How An Insurance Industry Veteran Landed $5 Million To Make Finding Small Business Insurance Easier

Why Public Liability Insurance Is Ignored Among Insurers
August 9, 2017
New survey shows Canadians’ driving habits might not be as good as they think
August 15, 2017
Show all

Excerpted article was written by Susan Price | Forbes

Anyone who has shopped for health insurance knows how confusing, frustrating and time-consuming it can be. Individuals and small businesses often turn to brokers to guide them, but brokers are faced with the same complex process and aging technology.

The health insurance industry is past due for disruption. One of the startups that is doing so, Wellthie, has landed $5 million in financing to help it continue to scale. Through its e-commerce and analytics platform, Wellthie helps brokers and insurance carriers serve small business customers. The Series A funding was led by IA Capital Group, with additional investors including the Aflac Corporate Venture Fund.

“The insurance industry is ripe for change, and for technology to change the old ways of doing things,” says Sally Poblete, Wellthie’s founder and CEO. “With small businesses driving 55% of employment in the American economy, employers need an array of insurance products for their employees.” The platform makes it easier for brokers to compare plans and advise their clients.

Before launching the New York company in 2013, Poblete spent 20 years in the health care industry, including a decade in insurance. “It sounds strange to most people, but I fell in love with the industry, and it is so crucial to people’s physical and financial well being,” she says. “But it is just so complicated for people. I had wanted to be an entrepreneur since I was a kid, and I saw this as the right moment and the right industry to do so.”

Having deep industry experience and a robust network were key to getting Wellthie quickly up and running. Poblete formed a team of experts in tech, product and data, and built the first product by the end of 2013. Through her network, she was able to reach and land her first large customer, Emblem Health. The New York-based company, which previously raised a seed round, now has 20 employees.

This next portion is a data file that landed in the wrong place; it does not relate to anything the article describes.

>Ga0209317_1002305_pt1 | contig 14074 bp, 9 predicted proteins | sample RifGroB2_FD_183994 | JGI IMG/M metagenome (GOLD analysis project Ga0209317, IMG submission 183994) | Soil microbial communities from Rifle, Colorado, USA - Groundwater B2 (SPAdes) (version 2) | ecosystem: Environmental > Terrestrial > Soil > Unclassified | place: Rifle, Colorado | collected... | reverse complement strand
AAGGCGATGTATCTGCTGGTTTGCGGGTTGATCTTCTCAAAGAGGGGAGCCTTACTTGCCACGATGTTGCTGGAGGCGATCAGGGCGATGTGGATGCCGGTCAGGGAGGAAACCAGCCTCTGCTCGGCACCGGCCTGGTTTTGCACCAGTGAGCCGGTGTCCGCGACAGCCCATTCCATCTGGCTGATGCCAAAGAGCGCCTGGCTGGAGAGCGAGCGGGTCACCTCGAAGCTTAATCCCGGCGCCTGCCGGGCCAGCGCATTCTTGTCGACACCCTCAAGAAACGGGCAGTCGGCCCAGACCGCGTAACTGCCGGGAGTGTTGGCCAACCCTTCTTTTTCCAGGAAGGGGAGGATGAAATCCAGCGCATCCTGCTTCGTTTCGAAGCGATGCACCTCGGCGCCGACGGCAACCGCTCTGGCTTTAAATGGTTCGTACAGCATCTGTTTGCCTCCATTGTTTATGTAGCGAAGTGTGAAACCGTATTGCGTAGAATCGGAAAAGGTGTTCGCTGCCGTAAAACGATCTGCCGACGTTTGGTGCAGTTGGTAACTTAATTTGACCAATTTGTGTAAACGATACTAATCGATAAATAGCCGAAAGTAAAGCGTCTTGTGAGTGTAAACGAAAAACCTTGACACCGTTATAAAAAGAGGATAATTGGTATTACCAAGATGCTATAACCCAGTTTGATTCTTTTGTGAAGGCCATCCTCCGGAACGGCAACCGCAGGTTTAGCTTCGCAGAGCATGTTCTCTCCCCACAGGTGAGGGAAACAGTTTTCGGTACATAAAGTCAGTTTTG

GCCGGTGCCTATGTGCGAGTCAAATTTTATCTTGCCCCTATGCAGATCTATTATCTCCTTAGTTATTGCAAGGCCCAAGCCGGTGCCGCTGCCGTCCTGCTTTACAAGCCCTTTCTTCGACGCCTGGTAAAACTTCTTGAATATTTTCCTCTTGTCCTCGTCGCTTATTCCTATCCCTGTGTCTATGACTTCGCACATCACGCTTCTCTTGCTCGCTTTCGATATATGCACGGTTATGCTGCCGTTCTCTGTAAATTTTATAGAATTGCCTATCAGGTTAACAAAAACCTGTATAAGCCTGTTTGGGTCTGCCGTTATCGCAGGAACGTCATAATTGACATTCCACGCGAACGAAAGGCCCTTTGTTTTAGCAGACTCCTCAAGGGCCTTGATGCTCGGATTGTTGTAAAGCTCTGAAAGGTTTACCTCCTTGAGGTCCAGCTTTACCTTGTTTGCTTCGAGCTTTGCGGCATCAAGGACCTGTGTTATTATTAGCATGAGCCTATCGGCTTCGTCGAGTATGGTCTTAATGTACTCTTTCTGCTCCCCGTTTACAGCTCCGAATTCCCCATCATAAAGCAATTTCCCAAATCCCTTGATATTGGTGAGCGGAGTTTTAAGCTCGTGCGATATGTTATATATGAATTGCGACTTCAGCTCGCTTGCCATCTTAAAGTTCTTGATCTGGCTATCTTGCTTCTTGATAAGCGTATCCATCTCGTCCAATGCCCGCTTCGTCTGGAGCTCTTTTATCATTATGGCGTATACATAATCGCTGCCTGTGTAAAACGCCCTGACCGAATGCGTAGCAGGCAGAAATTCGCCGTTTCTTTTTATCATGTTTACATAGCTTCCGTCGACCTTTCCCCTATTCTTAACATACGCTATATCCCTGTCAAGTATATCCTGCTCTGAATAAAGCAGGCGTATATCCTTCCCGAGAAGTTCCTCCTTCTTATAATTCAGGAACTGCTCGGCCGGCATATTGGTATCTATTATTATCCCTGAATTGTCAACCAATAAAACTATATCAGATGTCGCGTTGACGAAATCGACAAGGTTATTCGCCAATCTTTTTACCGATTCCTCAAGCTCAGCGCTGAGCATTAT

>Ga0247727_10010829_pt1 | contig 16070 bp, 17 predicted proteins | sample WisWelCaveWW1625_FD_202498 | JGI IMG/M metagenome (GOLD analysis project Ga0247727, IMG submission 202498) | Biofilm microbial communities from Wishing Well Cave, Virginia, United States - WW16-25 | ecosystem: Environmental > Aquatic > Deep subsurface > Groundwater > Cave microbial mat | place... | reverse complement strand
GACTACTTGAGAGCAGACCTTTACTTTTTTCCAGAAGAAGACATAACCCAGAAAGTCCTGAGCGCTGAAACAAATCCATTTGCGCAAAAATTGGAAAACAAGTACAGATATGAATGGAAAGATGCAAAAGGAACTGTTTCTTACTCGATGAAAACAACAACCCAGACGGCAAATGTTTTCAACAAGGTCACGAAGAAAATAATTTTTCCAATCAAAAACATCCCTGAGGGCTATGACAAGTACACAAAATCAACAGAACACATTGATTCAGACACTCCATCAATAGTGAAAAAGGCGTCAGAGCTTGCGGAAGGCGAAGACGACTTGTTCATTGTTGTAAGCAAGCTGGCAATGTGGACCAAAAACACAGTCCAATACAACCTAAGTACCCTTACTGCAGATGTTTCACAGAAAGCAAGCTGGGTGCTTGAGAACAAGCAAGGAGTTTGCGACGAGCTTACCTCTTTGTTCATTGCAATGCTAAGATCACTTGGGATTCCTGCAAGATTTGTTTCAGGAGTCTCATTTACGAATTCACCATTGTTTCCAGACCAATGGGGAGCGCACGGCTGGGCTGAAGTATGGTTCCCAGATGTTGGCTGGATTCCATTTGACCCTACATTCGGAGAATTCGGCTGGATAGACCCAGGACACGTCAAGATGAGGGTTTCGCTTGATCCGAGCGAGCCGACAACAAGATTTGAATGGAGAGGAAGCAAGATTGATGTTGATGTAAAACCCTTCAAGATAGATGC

From the introduction of health care exchanges with the ACA in 2013 to the recent failure of President Trump’s proposed repeal, the insurance industry is one complicated by regulatory changes. That might seem a daunting obstacle, but Poblete has another take.

“I think there is opportunity for us is to shed light on and help people through regulatory changes,” she says. “Ongoing changes, whether big or small, underscore the need for a tech platform that can help businesses and consumers know what plans are best and affordable for them.” Changing on a dime, of course, is what entrepreneurs do best. “As a nimble startup we are so much more agile than a big insurance company in keeping up with changes,” she says. “They call us.”

Despite being in a hot niche, with a tech product that solves an industry problem, raising money remains “a grueling process,” says Poblete. “You have to be prepared for the numbers game, and to do a lot of pitching to yield a few home runs. Like it or not, an entrepreneur is always fundraising.”

Poblete, who was introduced to her future lead investors at a conference, admits that even entrepreneurs like her—experienced, and with a product in a hot niche—need resilience. “Only 6% of investment in digital health goes to women CEOs, and I feel both honored to have succeeded,” she says. “I felt it was really important that I persevered. I have a lot of desire to increase that number, and having women run successful venture-backed companies.”

Women entrepreneurs tend to focus on substance, and as important as it is to have a great product, it is not enough to win over investors. “The advice I give women is to do the right things and have a great product first, but what I have learned is that it is crucial that in addition to the substance you have to add that swaggerkYou have to sell a bold vision for the future, not just talk about the product you have now,” she says. “It is about confidence in delivering a bigger message. Investors, and customers, want to get excited about a bigger future.”

“I love being an entrepreneur in my forties,” she says. “I have experience with the ins and outs of managing people, and experience with the product and the industry.” But her advice to younger entrepreneurs, especially women who may feel they are not ready to take the plunge, is not to hold back. “You don’t have to wait for everything to be perfect and you don’t have to master everything in your field.” The learning, after all, “is never going to end.”